Feeds:
Posts
Comments

Posts Tagged ‘jacqueline thompson’

District Merchants
by Aaron Posner
Directed by Jacqueline Thompson
New Jewish Theatre
January 24, 2019

J. Samuel Davis
Photo by Eric Woolsey
New Jewish Theatre

For their latest production, New Jewish Theatre is staging another literary inspired comedy by Aaron Posner. Like last year’s Chekhov-based Life Sucks, District Merchants takes a new look at its inspiration–this time Shakespeare’s The Merchant of Venice–and re-imagines the characters and situations in a new setting. It’s a new look at an much-studied and problematic classic that honors its source material while simultaneously challenging and reinventing it.

The story is now set in Washington, DC and Massachusetts in the 1870s. The Civil War is over, slavery is outlawed, but racial tensions and injustices remain. The central figures, who address the audience to introduce themselves at the beginning of the show, are Jewish moneylender Shylock (Gary Wayne Barker), and Antoine (J. Samuel Davis), a black businessman who was born free, and who borrows money from Shylock to help his young friend, Benjamin Bassanio (Rob White) woo a wealthy young woman named Portia (Courtney Bailey Parker). That all sounds like The Merchant of Venice, essentially, but there are notable twists. There are some important things Benjamin hasn’t told Antoine about Portia, and about the manner in which he’s going about pursuing her. Shylock, for his part, is given a lot more backstory, and is a more sympathetic character, although he’s overprotective of his daughter Jessica (Alicen Moser), leading to her wanting to leave his house for good. She’s also attracted to Finn (Paul Edwards), a young Irish immigrant who has ulterior motives for pursuing Jessica, at least at first. Portia, in the meantime, wants to go to Harvard law school and become a lawyer, but she’s not allowed because she’s a woman. That doesn’t stop her, though. Meanwhile, Portia’s longtime maid and confidante Nessa (Rae Davis) is aware of more than she lets on, and challenges Portia on her own biases. There’s also Lancelot (Karl Hawkins), Shylock’s household servant who sympathizes to degrees with both Shylock and Jessica and finds himself in the middle of all the disputes. That’s the setup, really, but there’s a whole lot that goes on here that I won’t spoil. It follows the basic framework of The Merchant of Venice in a lot of ways, but also deviates from that plot in several important ways. Several key speeches from Shakespeare are included, as well, especially notable speeches for Shylock and Portia.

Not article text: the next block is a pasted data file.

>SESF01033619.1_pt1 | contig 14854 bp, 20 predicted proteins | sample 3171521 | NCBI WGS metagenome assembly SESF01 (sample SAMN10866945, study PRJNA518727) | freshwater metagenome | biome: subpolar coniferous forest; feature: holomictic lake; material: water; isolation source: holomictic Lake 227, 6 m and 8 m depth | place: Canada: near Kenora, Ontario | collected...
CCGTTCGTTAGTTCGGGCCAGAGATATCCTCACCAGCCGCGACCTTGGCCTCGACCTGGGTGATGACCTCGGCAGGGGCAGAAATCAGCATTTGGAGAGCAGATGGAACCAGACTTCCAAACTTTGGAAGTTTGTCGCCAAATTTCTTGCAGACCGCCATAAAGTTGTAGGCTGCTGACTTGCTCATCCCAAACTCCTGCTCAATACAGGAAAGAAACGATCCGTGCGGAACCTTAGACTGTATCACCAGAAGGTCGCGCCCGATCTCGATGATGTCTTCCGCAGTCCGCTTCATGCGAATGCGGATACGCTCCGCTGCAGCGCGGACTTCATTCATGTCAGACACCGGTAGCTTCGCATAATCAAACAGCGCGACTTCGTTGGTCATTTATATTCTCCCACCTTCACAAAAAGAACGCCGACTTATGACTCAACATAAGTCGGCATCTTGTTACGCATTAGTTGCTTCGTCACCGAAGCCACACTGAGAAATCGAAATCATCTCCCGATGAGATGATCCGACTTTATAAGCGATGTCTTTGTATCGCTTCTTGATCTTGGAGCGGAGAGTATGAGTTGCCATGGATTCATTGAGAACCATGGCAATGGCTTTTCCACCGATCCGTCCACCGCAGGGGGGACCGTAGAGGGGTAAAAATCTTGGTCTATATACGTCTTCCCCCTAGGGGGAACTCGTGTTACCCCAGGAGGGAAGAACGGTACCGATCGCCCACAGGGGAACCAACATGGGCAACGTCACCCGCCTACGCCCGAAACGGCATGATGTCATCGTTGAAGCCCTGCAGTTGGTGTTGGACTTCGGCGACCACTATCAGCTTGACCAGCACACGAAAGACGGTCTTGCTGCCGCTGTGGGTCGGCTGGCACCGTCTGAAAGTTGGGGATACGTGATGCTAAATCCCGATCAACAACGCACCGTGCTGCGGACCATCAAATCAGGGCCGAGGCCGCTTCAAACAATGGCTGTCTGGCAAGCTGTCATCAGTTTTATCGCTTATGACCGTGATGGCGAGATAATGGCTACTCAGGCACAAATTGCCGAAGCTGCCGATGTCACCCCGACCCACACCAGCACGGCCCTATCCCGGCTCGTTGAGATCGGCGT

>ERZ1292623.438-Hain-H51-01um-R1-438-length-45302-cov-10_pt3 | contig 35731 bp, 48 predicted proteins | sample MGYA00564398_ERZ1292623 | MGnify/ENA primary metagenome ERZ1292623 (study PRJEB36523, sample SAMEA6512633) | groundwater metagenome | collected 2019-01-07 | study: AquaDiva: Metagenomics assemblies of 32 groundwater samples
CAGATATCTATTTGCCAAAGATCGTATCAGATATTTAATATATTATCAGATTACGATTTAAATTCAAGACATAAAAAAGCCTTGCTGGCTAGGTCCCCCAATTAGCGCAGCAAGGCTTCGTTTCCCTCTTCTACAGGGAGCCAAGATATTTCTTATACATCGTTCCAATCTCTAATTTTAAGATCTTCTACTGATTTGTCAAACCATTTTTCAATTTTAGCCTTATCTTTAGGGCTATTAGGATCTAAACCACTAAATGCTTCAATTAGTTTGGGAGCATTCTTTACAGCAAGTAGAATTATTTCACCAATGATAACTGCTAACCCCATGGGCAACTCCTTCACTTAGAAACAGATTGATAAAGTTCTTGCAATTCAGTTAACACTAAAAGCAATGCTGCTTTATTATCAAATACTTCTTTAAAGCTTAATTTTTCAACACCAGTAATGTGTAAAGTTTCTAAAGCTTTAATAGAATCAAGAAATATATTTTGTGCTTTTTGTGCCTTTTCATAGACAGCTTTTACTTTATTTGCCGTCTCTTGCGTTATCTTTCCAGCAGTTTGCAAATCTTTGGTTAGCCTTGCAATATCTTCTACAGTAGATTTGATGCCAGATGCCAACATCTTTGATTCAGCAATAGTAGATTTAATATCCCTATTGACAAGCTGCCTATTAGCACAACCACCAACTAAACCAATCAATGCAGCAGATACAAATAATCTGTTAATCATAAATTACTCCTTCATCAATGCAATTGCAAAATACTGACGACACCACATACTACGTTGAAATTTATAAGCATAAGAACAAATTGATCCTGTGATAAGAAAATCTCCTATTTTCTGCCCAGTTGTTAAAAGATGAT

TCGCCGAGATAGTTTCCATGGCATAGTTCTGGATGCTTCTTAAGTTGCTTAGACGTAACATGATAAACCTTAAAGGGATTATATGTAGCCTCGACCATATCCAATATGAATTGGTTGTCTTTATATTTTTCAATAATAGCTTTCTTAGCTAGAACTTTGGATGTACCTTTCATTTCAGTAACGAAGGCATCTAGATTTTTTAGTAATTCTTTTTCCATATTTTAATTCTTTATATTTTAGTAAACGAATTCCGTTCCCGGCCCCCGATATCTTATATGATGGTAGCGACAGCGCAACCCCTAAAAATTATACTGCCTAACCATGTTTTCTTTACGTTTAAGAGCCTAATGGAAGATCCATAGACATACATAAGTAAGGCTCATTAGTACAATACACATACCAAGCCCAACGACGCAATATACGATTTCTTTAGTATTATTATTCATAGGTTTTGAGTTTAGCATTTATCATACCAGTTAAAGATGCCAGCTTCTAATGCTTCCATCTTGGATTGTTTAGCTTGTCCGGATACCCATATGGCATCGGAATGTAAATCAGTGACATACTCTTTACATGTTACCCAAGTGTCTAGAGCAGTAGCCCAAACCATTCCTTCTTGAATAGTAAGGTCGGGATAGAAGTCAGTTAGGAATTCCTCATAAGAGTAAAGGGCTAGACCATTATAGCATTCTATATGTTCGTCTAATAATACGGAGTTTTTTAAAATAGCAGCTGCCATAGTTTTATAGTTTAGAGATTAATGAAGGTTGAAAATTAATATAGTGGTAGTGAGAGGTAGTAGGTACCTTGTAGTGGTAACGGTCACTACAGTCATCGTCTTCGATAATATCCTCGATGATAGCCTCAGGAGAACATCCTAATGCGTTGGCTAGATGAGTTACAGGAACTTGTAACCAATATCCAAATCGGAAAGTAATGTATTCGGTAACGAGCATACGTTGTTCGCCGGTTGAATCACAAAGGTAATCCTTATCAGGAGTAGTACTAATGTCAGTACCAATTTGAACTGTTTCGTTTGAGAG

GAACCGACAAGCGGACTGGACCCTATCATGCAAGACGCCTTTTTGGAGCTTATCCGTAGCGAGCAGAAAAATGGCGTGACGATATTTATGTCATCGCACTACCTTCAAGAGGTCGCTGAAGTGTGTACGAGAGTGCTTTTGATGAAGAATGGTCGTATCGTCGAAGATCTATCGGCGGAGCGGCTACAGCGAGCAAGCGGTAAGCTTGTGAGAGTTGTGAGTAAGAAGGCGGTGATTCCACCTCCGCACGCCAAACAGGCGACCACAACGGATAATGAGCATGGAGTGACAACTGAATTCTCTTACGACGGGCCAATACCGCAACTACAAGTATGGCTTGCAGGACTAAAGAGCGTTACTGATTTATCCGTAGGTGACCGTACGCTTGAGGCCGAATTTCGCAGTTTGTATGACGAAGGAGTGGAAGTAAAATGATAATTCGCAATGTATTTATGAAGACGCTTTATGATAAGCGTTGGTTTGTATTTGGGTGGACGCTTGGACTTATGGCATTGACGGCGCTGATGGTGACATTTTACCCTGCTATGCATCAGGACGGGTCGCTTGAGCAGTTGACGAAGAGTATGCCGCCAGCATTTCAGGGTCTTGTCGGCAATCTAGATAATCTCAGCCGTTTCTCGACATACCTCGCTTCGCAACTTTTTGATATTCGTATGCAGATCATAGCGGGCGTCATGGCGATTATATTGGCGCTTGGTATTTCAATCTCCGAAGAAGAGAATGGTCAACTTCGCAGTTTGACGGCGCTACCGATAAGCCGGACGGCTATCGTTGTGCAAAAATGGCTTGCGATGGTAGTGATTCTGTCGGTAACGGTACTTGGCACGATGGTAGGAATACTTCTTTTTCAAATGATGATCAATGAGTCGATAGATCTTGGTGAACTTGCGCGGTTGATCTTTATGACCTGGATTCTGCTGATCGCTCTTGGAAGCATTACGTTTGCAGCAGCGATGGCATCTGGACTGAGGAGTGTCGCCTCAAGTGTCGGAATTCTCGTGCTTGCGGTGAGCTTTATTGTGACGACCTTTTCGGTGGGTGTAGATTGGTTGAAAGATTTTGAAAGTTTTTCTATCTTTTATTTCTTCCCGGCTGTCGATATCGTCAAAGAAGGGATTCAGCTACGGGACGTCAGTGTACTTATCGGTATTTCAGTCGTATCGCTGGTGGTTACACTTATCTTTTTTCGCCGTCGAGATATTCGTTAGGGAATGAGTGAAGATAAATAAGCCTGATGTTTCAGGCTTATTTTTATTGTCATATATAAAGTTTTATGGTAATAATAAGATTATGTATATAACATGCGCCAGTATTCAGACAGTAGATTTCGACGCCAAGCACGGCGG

This is a fascinating twist on the source material, which has been subject for controversy and criticism over the years, especially in its treatment of Shylock and Jewish people in general. Here, the twist is that nobody is in the dominant social group in 1870s society. The main characters are Jewish or black, and there’s also the Irish Finn, and Portia who is wealthy and white, but as a woman isn’t allowed to pursue the career she desires, and is expected to make an advantageous marriage. The tensions represented here are personal as well as societal, and larger issues of systemic injustice are also emphasized, with some fourth-wall breaking and direct challenges to the 2019 audience. The tone is still, for the most part, comic, but there’s some poignant drama here, as well, particularly in the expanded backstory of Shylock, which gives his reasons for sheltering his daughter and demanding his “pound of flesh” from Antoine. The dynamics of all the relationships are turned around, but ultimately it’s a comedy and there is still hope.

The staging by director Jacqueline Thompson is fast-paced and dynamic, and the cast assembled here is truly excellent. Davis and Barker are the central figures, and both are terrific. Barker’s Shylock is guarded, insecure, but also proud at the same time, and Davis displays considerable presence as the determined Antoine. Both men energize the stage when they are on it, and their scenes together are especially memorable. There are also impressive performances from White and Parker, who display strong chemistry as Benjamin and Portia; and Moser and Edwards, with equally strong chemistry as Jessica and Finn. Davis, as the witty, occasionally snarky Nessa, and Hawkins as Lancelot also display good chemistry and excellent comic timing. It’s a cohesive ensemble all around, bringing a lot of humor, as well as depth to their portrayals.

Technically, this production is a wonder, with a stunning multilevel set by David Blake and meticulously detailed period costumes by Felia Davenport. Sean Savoie’s lighting also contributes effectively to the mood and tone of the production, as do Zoe Sullivan’s sound and projection, helping to transport the audience back to a different, fully realized time and place.

District Merchants is a funny play, but also poignant and challenging. It takes a well-known Shakespearean tale and turns it around, bringing new depth to the relationships and situations. It also boasts a first-rate cast of local performers. It’s another impressive, intriguing comedy by Aaron Posner, given a remarkable production at New Jewish Theatre.

Gary Wayne Barker
Photo by Eric Woolsey
New Jewish Theatre

New Jewish Theatre is presenting District Merchants at the Marvin & Harlene Wool Studio Theatre at the JCC’s Staenberg Family Complex until February 10, 2019.

 

Read Full Post »

Of Mice and Men
by John Steinbeck
Directed by Jacqueline Thompson